Pam and I decided, on a beautiful and breezy April day, to explore the quaint Frederick County town of Burkittsville, MD. If you haven’t seen or been to Burkittsville, you really ought to pay it a visit. It’s located at the western-most tip of Frederick County along Route 17, between Middletown and Brunswick. The town is bordered by farmland. Keep your eyes open for the Burkittsville sign, though, because if you don’t pay attention you will definitely miss it!
I know Burkittsville pretty well, as I have driven through it many times in my travels as a home-health Occupational Therapist. I have been lucky enough to have had the opportunity to drive down Main Street, as well as the rural areas of this small town, population around 151 (according to the 2010 census). I have paid visits to several of it’s residents, for therapy, and I can say from personal experience that the people and the place itself are just lovely (and I never use that word, but it just fits!). I have always wondered about it’s history, so this visit by Pam and me, was such a great reason to find out more about it!
Taken from the Burkittsville, MD website here, “In 1810, Henry Burkett (or Burkitt, as it was later spelled) bought a part of the ″Merryland Tract″ that had been granted to the family of Governor Thomas S. Lee before the Revolutionary War. Then Joshua Harley settled on land adjoining Burkitt´s farm. Soon, a village grew on parts of the Burkitt and Harley properties at the intersection of two well traveled roads. Joshua Harley opened a store about 1820 and in 1824 became the first postmaster of the village, which at that time was called Harley´s Post Office. In 1829, Henry Burkitt commissioned a survey of his land and platted what was to become the town that bears his name. From then until the Civil War the village flourished, with many of the trades of the times being housed in the structures that were built.”
In the late 18th and early 19th centuries, Burkittsville was a service center for the rural area that surrounded it, as it was home to churches, houses and trade establishments.
I knew that there was a movie called “The Blair Witch Project” that was made back in the late 1990’s, that supposedly took place in Burkittsville. What I didn’t know, though, was that most of this movie wasn’t even filmed in Burkittsville, and that the entire film was fabricated. It definitely was a spooky movie, but unfortunately it attracted ghost-hunters and vandals to Burkittsville for a period of time. There are some ghost stories that have been passed down through the generations in Burkittsville that are pretty interesting, but I wasn’t as interested in researching them as I was in finding out about the history and beauty of Burkittsville.
Driving down Route 17 from Brunswick, into Burkittsville, Pam and I decided to turn left onto W. Main Street and drove through this quaint, historic area of beautiful, old homes, gorgeous greenery and cobblestone sidewalks – with a sense of going back in time. As you continue about 1/2 mile, Main Street turns into Gapland Road and takes you up into Gathland State Park (I believe this is a part of South Mountain). Now, Gathland State Park isn’t officially part of Burkittsville, but it is so interesting and beautiful that we wanted to include it in this post.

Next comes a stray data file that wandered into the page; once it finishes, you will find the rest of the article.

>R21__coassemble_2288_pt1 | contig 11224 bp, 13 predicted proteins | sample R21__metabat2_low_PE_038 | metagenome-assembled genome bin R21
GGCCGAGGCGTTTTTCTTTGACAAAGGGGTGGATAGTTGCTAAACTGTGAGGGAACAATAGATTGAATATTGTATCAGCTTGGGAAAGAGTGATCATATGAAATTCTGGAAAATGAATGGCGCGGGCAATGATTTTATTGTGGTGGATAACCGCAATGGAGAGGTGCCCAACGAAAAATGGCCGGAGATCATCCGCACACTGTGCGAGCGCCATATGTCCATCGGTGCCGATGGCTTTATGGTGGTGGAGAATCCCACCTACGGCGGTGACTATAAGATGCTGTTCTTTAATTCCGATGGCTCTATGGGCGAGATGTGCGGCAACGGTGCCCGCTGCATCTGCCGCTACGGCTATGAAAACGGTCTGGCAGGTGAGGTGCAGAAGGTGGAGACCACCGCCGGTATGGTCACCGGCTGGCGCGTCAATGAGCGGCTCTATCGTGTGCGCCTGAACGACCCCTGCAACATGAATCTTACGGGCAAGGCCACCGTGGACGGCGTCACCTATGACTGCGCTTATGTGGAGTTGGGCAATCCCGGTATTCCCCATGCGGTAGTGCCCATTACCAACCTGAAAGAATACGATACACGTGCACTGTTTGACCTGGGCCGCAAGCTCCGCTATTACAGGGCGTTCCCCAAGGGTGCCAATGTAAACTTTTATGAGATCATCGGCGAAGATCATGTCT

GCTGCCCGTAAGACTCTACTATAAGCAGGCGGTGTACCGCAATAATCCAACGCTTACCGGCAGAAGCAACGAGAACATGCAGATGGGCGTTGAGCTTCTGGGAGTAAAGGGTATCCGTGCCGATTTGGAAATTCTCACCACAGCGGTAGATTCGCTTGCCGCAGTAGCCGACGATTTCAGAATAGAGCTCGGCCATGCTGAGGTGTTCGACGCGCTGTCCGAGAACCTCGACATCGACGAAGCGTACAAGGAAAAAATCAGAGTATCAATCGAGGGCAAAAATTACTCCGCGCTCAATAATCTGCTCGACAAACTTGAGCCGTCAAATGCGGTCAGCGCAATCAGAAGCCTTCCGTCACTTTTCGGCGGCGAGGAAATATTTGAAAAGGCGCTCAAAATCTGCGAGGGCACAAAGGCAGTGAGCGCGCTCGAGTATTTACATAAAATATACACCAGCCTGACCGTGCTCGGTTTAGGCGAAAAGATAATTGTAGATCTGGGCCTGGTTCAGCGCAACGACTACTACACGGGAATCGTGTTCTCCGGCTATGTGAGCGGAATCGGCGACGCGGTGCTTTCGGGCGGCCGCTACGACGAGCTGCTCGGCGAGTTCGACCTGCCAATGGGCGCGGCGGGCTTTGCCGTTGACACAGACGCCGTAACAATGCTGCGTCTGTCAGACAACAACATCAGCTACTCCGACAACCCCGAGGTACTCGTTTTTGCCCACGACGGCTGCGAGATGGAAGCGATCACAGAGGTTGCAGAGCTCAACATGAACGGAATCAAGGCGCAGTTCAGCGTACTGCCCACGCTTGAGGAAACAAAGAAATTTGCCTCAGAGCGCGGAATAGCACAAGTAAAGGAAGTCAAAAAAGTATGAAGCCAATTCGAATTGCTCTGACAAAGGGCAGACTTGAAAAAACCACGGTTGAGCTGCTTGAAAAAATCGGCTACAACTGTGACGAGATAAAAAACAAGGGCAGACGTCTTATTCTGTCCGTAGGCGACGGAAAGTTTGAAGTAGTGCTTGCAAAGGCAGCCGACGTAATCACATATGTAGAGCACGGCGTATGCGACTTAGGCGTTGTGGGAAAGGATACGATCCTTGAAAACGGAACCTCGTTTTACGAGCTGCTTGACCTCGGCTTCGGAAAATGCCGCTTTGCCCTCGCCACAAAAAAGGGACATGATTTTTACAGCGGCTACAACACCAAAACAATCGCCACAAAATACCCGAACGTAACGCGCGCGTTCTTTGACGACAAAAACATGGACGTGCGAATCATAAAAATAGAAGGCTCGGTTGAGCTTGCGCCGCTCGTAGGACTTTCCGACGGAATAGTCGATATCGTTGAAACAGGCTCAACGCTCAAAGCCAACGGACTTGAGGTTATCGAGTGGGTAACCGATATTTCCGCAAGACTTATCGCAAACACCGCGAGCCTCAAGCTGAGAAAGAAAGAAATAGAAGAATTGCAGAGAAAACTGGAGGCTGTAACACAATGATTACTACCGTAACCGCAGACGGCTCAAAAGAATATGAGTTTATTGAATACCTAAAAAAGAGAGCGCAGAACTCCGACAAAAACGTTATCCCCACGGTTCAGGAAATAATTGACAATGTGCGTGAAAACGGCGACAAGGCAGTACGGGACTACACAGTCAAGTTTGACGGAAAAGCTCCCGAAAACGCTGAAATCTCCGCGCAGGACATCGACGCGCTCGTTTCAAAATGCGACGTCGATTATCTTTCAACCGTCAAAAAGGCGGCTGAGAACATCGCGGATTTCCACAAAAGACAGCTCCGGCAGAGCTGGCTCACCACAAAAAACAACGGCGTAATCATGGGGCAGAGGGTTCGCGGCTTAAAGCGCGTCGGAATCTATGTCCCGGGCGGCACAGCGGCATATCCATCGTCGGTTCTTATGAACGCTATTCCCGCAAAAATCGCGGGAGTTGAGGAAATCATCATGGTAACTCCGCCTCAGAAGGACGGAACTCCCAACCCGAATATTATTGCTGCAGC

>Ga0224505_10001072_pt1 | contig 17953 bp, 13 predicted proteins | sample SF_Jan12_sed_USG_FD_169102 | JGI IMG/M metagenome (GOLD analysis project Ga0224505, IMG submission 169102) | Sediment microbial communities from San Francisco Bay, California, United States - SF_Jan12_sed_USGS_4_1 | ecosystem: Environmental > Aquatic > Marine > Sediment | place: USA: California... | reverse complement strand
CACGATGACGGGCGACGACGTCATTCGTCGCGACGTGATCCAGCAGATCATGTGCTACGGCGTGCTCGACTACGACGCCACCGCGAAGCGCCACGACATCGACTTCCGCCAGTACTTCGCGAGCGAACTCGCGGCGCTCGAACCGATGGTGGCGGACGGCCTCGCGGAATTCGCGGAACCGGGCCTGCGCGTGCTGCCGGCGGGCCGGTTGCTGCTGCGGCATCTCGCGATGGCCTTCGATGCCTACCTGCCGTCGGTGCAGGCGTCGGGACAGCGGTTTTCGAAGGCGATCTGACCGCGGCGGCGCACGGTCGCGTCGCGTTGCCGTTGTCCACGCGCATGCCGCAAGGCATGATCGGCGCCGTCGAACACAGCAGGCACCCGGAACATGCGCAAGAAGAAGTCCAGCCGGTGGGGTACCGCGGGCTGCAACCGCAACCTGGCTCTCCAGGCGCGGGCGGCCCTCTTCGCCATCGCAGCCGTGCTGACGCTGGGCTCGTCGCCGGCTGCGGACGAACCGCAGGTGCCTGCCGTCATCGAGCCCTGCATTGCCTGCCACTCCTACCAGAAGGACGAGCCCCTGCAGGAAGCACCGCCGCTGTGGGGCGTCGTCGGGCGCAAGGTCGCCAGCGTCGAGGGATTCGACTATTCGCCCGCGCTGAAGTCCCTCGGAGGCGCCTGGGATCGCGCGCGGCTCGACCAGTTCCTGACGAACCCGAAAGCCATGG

Gathland State Park actually was once the mountain home of a Civil War journalist named George Alfred Townsend (his pen name was Gath). In the late 1800’s, Mr. Townsend designed and constructed several buildings on his property, some of which remain today. The Main Hall and the Lodge were reconstructed in the 1950’s. Mr. Townsend also constructed a 50 foot tall monument, in 1896, to commemorate Civil War correspondents. If you visit this park, you will also notice that the Appalachian National Scenic Trail runs through it and also passes the monument base.
Pam and I visited Gathland State Park on a weekday, but if you go on a weekend during the Spring, Summer or Fall, the museum (which I believe is the building that was once Mr. Townsend’s home) is open, and you can go inside and explore artifacts from Townsend’s life, and from the Battle of South Mountain -the park is located in Crampton’s Gap, which witnessed a portion of the Battle of South Mountain. The grounds of the park, however, are accessible all year round.
As we drove back down the mountain into Burkittsville, we noticed a small abandoned church and cemetery just off the road, kind of hidden in the woods. There isn’t a driveway or road to get to this church, so we stopped on the side of the road to check it out. What a picturesque scene! It turns out, after I researched this online, that this little church was once the Ceres Bethel African Methodist Episcopal Church. It originates from 150 years ago, which explains why there is no driveway to get to it! This church attracted many freed slaves and was one of the oldest African-American congregations. Unfortunately, since it officially closed in 1984, there has been vandalism to the church and evidence of ghost-hunters left there. As a matter of fact, in 2003, a Reverend Richard Dyson (retired) and several members of Mount Zion AME held a night-time service at the church to rid it of evil spirits.
We drove back down through Main Street and took lots of pictures – it’s so beautiful and serene that it’s difficult to put your camera down! Although Burkittsville is quite small, we ran out of time and couldn’t explore the other historic buildings and sites that it has to offer. The simplicity and “untouched” nature of Burkittsville really explains why the town’s motto is “Neighbor helping Neighbor” – I wouldn’t mind calling myself a resident of Burkittsville one day!
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